Relief teacher professional development in Tasmania 

The rules surrounding minimum professional development hours are more relaxed in Tasmania than some other states and territories. The Tasmanian government has not set out a certain number of hours to complete, instead requiring all relief teachers to be able to demonstrate that they have completed some professional learning in each registration period. According to the Teachers Registration Board of Tasmania, this can be anything that contributes to a teacher’s professional competence.  

Relief teacher professional development in Western Australia 

In Western Australia, the number of professional development hours a relief teacher is required to complete is dependent on how long they want to renew their registration. In order to get a full renewal, lasting 5 years, teachers must complete 100 hours of PD training. For a provisional registration lasting 3 years, teachers must complete 60 hours of training. For anything less than this, teachers must complete 20 hours of training for each year of registration. According to the Teacher Registration Board of Western Australia, professional development can include: 

  • Online learning, workshops, seminars and other courses offered by PD providers 
  • Employer-provided activities like school-based PD days, research projects and mentoring 
  • Presenting at conferences or workshops 

Relief teacher professional development in the Northern Territory 

In the Northern Territory, teacher registration must be renewed every five years. In order to meet the requirements for renewal, teachers must have successfully completed 100 hours of professional development in the five years prior. This can include: 

  • Mentoring or being mentored by another educator 
  • In-person or online courses, programs and conferences 
  • Tertiary study related to a specific field within education 
  • Structured networking with teachers from other schools  

Here’s a full breakdown of PD requirements for teachers in the Northern Territory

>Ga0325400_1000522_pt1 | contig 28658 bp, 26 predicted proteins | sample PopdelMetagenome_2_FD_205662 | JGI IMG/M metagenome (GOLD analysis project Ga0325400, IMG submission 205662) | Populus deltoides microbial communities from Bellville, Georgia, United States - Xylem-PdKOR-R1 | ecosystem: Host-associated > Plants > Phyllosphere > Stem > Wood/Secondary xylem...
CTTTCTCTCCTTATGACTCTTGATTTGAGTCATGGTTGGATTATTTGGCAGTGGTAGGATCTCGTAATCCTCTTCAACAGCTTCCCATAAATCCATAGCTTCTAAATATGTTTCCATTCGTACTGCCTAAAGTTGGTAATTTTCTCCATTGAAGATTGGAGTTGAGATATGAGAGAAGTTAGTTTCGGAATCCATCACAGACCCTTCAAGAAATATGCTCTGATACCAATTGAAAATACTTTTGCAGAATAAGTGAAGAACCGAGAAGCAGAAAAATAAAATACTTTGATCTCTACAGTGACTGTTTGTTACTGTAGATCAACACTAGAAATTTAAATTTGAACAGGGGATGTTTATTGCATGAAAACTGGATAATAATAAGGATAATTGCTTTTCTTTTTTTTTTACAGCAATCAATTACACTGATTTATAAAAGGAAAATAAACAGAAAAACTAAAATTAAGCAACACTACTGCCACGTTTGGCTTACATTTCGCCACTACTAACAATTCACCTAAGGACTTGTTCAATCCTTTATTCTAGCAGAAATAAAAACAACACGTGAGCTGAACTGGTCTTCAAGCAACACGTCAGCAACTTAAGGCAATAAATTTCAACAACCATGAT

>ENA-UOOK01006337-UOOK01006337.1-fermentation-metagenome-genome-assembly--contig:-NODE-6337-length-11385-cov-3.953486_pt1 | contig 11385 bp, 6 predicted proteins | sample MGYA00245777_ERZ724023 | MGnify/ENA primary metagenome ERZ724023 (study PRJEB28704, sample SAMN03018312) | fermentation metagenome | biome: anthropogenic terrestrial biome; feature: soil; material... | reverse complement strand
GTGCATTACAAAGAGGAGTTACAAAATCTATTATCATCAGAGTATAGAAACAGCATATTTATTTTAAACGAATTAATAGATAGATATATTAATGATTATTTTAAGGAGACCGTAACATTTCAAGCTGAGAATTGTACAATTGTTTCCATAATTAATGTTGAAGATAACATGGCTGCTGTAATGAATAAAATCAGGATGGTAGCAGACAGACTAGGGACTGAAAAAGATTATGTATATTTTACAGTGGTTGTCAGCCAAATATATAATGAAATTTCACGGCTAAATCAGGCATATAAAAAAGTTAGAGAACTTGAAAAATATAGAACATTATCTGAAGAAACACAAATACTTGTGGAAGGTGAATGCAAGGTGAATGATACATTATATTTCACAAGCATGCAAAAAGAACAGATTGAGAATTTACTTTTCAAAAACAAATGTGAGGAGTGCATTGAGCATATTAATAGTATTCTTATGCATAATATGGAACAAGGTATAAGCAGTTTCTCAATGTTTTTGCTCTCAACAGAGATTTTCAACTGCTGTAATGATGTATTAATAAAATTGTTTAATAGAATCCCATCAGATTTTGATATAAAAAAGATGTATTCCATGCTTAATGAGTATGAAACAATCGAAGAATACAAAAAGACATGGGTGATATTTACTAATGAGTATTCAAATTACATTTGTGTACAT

Relief teacher professional development in the Australia Capital Territory 

In the ACT, relief teachers must complete 20 hours of PD training each year. Per the ACT Teacher Quality Institute, teachers, like other professionals should show a commitment to lifelong learning for the benefit of their students.  

What options do relief teachers have for professional development courses? 

While full-time teachers typically receive free or subsidised professional development from their employers, relief teachers don’t get the same benefits. For too long, the only option was to attend in-person PD courses, with relief teachers forced not only to pay for training out of their own pocket, but also take unpaid time off while they undertook training. ClassCover’s Relief Teacher Association was designed to provide a better solution.  

What is the Relief Teacher Association? 

The Relief Teacher Association was launched to provide a better way for relief teachers across Australia to complete their professional development training. With PD requirements differing state-by-state, the learning platform was created to give teachers the flexibility and variety they need to reach their learning quota, while also satisfying their drive for continued learning. We are talking about teachers, after all.